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November 20, 2017

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US companies try to sway Trump to save NAFTA

THE business world is mobilizing to convince the Trump administration to save the North American Free Trade Agreement, which corporate leaders say has greatly benefited the world's largest economy for 23 years.

With televised ads proclaiming “NAFTA works for America” and study after study enumerating the dangers of withdrawing from the treaty, the US Chamber of Commerce and like-minded trade proponents have taken their message to Capitol Hill.

The effort has taken on added significance now that negotiators from Canada, the United States and Mexico working to overhaul the treaty are conducting their fifth round of talks in Mexico City.

“We — along with several other business, agriculture, and industry groups — made the case on the Hill in recent weeks. On October 24, the group talked about NAFTA with all 100 Senate offices,” a spokeswoman for the US Chamber of Commerce said.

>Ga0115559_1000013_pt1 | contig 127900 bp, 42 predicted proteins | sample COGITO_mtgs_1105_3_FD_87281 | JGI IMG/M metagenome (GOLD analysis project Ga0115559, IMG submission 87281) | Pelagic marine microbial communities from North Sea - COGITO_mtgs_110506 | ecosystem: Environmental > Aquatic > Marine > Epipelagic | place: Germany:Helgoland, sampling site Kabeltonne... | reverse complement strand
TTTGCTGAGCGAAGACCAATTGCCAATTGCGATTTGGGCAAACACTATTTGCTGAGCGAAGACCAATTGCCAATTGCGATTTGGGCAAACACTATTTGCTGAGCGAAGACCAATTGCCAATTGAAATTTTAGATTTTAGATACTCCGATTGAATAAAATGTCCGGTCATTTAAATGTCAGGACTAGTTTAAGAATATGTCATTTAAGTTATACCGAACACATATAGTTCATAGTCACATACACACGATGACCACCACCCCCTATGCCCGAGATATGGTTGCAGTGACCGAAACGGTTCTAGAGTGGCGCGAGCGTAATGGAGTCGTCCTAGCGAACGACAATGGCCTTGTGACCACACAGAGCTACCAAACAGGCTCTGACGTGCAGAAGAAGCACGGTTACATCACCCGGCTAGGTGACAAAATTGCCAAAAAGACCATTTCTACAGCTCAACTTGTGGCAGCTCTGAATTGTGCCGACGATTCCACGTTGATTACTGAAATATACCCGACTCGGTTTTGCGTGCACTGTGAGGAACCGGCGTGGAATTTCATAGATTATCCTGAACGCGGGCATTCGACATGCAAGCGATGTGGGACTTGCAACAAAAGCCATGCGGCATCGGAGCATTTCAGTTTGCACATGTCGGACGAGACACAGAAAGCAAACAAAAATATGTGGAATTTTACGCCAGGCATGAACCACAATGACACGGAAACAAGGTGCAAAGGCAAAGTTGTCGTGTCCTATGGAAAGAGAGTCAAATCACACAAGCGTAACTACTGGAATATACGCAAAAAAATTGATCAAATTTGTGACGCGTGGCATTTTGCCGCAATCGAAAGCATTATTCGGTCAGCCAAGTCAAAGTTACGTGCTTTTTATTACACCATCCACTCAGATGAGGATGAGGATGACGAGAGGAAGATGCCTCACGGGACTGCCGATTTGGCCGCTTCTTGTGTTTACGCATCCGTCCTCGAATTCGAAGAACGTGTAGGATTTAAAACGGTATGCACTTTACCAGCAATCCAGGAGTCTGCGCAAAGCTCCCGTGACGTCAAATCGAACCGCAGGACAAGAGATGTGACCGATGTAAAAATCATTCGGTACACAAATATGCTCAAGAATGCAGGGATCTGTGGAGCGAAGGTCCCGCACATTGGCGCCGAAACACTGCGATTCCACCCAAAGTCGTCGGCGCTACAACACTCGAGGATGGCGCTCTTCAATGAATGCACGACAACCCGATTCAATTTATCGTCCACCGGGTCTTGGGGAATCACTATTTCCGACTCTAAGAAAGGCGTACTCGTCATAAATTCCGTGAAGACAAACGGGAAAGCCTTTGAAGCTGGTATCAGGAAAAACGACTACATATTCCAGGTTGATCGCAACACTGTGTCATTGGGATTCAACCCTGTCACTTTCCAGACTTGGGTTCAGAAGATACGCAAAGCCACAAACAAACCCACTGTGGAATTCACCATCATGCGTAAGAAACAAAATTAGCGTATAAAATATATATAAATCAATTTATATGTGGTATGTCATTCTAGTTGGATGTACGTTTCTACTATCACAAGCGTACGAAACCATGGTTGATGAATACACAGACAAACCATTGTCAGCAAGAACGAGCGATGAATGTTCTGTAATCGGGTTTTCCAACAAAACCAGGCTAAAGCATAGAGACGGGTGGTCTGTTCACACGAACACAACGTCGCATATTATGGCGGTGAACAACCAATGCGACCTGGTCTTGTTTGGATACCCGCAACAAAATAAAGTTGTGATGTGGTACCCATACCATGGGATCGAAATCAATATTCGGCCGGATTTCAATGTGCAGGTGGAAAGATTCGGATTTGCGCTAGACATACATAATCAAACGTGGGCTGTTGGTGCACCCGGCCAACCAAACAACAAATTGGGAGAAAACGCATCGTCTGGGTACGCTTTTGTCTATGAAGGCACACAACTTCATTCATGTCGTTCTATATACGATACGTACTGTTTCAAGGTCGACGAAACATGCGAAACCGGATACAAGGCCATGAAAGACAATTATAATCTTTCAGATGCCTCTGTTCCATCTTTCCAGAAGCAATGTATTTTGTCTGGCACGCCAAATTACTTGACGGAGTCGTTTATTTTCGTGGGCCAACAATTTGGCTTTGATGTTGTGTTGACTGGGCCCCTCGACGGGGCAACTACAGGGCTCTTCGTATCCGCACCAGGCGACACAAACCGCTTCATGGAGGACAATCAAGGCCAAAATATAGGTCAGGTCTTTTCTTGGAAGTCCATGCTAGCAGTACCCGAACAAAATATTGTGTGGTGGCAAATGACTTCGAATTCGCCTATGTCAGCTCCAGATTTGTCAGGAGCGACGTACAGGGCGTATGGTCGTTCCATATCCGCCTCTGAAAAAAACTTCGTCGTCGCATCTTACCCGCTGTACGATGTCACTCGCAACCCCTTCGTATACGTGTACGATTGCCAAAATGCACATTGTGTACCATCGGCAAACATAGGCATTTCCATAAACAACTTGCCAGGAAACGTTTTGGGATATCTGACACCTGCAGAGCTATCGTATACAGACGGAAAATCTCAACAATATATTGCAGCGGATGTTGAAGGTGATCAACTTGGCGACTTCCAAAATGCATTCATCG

Their message: exiting NAFTA would be a grave mistake that could, among many other painful outcomes, devastate American agriculture, including wheat producers, according to the chamber.

According to Monica De Bolle, senior fellow at the Peterson Institute for International Economics, an outright US withdrawal remains “a very, very clear possibility.”

The last round of talks in October saw radical propositions from the US side, including a “sunset” clause — which would require the three sides to renew the treaty in five years, failing which it would expire — and a call to scrap the trade dispute arbitration mechanisms in Chapter 19 of the agreement.

Both proposals are anathema to investors, and were immediately rejected by Mexico and Canada.

They were also a wakeup call to lawmakers and businesses who until then had not taken President Trump’s threats seriously, said Edward Alden of the Council on Foreign Relations.

“To be fair, this president is hard to predict,” he said. “We’ve never had a president like him before, so it is hard to make a good judgment on what constitutes a laugh and what constitutes a serious threat.”


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